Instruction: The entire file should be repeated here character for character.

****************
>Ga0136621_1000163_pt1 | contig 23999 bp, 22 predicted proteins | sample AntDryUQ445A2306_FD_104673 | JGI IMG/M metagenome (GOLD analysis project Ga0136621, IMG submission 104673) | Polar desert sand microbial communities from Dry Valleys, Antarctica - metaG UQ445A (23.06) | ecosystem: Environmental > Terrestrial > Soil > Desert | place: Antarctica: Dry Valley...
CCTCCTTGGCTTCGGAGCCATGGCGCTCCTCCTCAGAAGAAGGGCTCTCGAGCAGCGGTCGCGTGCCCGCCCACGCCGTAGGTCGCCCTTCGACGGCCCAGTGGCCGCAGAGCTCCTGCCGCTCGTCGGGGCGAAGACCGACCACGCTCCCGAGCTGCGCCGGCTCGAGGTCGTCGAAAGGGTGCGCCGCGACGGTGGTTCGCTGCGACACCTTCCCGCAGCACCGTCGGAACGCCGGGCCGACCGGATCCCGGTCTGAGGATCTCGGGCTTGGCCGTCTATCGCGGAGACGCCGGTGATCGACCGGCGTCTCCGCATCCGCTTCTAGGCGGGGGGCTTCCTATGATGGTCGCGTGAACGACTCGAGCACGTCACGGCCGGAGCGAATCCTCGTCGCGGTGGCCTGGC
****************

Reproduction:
>Ga0136621_1000163_pt1 | contig 23999 bp, 22 predicted proteins | sample AntDryUQ445A2306_FD_104673 | JGI IMG/M metagenome (GOLD analysis project Ga0136621, IMG submission 104673) | Polar desert sand microbial communities from Dry Valleys, Antarctica - metaG UQ445A (23.06) | ecosystem: Environmental > Terrestrial > Soil > Desert | place: Antarctica: Dry Valley...
CCTCCTTGGCTTCGGAGCCATGGCGCTCCTCCTCAGAAGAAGGGCTCTCGAGCAGCGGTCGCGTGCCCGCCCACGCCGTAGGTCGCCCTTCGACGGCCCAGTGGCCGCAGAGCTCCTGCCGCTCGTCGGGGCGAAGACCGACCACGCTCCCGAGCTGCGCCGGCTCGAGGTCGTCGAAAGGGTGCGCCGCGACGGTGGTTCGCTGCGACACCTTCCCGCAGCACCGTCGGAACGCCGGGCCGACCGGATCCCGGTCTGAGGATCTCGGGCTTGGCCGTCTATCGCGGAGACGCCGGTGATCGACCGGCGTCTCCGCATCCGCTTCTAGGCGGGGGGCTTCCTATGATGGTCGCGTGAACGACTCGAGCACGTCACGGCCGGAGCGAATCCTCGTCGCGGTGGCCTGGC